In organisations that are effective, there is an open sharing of information and no “organisational boundaries”. Open sharing of information leads to a diffusion of best practices, a more concerted response to the external environment, skills development of managers and staff in order to deal with issues and situations and generally aids in making people happier and more content with their work situation. A company where people can contribute freely and their contribution is correctly placed has higher level of staff productivity and retention. Goals are clear, common and where they are at risk, everyone pulls in and shares in pulling the organisation up.
As an individual – this observation translates into honesty. If you are honest with yourself and those around you – in time you will be a more effective communicator, build strong trust and relationships. Honesty and truth is a way of life that people with effective execution skills value more than most. When an effective manager detects even the smallest bit of deceit – they know that their execution is at risk. The second aspect is communication – always communicate where you are in a process and give honest feedback to others. Then at least everyone knows where he or she stands.
Directors don’t execute strategy – employees do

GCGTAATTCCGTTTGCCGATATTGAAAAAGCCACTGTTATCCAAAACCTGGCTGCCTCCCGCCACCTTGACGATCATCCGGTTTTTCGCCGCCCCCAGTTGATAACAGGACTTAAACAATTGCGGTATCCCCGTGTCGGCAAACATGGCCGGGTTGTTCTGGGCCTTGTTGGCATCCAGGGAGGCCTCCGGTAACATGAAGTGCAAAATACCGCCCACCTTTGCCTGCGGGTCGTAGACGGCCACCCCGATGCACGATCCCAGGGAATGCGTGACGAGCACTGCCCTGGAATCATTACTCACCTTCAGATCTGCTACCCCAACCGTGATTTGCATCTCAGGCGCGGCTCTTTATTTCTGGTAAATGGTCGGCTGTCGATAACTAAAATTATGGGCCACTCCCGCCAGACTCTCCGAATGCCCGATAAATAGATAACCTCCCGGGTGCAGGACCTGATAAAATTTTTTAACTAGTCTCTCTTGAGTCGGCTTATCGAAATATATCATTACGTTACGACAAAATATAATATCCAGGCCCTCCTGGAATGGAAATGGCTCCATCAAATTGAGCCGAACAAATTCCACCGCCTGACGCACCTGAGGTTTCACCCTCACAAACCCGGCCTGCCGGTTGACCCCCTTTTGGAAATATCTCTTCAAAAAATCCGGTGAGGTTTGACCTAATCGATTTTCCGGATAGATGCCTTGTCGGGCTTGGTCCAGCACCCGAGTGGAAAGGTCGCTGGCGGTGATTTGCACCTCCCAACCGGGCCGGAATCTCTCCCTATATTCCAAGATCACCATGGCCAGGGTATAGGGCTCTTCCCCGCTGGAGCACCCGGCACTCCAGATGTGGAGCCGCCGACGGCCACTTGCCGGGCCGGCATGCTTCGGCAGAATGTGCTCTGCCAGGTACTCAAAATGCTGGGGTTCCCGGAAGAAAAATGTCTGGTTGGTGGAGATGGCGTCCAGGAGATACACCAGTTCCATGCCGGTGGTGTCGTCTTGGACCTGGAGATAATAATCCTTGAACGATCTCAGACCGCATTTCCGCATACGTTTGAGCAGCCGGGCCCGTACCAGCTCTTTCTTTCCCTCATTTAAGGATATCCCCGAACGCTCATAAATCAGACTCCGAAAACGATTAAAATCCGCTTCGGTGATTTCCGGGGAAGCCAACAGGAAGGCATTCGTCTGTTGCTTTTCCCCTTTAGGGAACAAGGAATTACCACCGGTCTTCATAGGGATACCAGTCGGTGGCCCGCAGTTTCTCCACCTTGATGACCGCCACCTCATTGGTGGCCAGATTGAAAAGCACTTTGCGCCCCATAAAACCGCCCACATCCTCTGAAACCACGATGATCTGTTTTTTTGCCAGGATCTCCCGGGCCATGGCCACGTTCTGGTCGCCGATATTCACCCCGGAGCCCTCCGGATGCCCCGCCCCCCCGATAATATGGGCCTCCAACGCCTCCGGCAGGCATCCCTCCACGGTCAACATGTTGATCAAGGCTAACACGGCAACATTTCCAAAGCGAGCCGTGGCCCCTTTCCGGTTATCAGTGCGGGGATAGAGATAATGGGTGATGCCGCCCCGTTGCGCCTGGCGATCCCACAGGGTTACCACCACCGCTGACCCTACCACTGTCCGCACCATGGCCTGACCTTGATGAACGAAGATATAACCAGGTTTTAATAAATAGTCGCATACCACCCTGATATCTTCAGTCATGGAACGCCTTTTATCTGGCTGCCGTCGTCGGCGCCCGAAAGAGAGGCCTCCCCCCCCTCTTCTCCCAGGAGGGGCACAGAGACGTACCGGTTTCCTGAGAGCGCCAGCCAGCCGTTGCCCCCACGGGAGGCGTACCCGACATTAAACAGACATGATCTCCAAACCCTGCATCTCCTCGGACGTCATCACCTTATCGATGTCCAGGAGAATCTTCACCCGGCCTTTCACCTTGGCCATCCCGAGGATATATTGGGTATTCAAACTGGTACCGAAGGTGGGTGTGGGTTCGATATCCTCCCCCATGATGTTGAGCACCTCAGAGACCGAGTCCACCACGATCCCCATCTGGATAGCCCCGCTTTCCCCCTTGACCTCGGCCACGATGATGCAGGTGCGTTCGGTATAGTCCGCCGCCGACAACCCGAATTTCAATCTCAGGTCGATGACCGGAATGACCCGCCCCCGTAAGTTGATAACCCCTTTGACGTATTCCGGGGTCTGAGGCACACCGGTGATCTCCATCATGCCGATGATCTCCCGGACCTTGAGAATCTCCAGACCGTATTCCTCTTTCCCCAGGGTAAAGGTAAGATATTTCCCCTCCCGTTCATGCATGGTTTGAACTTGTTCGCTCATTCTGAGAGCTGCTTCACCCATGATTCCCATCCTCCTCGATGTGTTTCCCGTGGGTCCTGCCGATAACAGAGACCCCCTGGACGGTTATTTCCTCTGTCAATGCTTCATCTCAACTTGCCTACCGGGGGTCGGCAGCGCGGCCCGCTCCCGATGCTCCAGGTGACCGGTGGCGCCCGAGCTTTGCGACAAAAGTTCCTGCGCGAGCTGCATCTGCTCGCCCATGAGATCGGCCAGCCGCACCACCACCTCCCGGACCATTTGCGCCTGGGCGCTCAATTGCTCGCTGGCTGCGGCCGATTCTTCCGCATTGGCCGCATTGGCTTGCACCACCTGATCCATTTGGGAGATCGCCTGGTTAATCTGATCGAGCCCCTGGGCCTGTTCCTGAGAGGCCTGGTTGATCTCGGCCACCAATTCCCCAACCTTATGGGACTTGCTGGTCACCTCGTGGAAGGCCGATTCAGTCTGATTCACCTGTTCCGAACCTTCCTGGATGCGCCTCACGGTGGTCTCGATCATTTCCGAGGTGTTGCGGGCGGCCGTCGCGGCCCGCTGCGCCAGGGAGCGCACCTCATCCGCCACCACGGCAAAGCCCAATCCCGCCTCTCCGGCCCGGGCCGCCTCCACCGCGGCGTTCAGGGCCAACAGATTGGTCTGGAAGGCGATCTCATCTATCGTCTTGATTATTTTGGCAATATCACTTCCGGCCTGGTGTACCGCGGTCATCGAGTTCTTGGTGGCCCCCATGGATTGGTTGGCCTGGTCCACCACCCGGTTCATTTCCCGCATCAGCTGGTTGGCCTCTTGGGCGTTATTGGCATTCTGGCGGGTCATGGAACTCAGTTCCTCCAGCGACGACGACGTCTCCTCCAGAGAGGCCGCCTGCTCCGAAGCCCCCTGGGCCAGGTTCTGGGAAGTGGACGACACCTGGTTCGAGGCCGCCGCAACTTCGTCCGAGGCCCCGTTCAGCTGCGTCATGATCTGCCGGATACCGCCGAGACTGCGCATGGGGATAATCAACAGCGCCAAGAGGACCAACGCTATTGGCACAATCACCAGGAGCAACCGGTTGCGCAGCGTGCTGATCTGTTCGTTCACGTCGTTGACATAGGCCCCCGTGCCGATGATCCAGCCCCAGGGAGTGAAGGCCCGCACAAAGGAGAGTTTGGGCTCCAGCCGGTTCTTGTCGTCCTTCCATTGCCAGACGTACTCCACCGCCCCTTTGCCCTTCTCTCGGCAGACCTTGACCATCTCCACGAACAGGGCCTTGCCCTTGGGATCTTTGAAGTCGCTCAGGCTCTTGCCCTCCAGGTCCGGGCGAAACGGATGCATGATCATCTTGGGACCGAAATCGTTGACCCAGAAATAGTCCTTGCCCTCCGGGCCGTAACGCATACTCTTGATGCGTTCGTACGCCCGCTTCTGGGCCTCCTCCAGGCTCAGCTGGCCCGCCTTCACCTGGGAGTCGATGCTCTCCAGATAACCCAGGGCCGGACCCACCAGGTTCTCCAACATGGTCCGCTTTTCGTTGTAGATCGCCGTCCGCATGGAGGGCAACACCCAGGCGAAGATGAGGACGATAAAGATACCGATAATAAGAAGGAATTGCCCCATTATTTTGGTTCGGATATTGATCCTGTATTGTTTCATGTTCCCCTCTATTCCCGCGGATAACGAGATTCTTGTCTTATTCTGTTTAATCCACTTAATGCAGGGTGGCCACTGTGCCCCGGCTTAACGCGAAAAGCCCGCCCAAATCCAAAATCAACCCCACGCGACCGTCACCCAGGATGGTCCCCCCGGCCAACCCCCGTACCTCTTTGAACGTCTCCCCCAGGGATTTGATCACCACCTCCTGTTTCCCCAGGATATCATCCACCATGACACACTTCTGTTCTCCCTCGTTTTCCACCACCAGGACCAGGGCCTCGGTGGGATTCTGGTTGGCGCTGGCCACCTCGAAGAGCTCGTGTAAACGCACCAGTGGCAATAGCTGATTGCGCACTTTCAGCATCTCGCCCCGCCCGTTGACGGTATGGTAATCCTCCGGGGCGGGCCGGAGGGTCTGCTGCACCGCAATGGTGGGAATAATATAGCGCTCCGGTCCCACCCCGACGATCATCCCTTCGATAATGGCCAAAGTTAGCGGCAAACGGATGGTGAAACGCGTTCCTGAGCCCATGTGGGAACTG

Organisations that are good at strategy execution do not only rely on directors and top managers to execute strategy and actively seeks to find strategy execution in all aspects of the organisation. These organisations often described as flat, leaderless or octopus companies have a strong central ethos that is enforced constantly and that motivates capable employees to execute. Neilson, Martin and Powers (2008) noted that employees need the information at their fingertips to determine how their actions will impact the bottom line. It goes further than that with Jim Stengel in Grow: How Ideals Power Growth and Profit at the World’s Greatest Companies (2012) stating that people without ideals that are linked to the values and culture of an organisation will only ever perform at mediocre levels and that organisations that effectively tap into the ideals of people have effectively outperformed organisations with any other measure. Managers (and directors) should thus look at the organisation and promote the zeal, passion and commitment required to link individual performance to the organisational outcome. Only in invoking the ideals of people, do organisations thrive.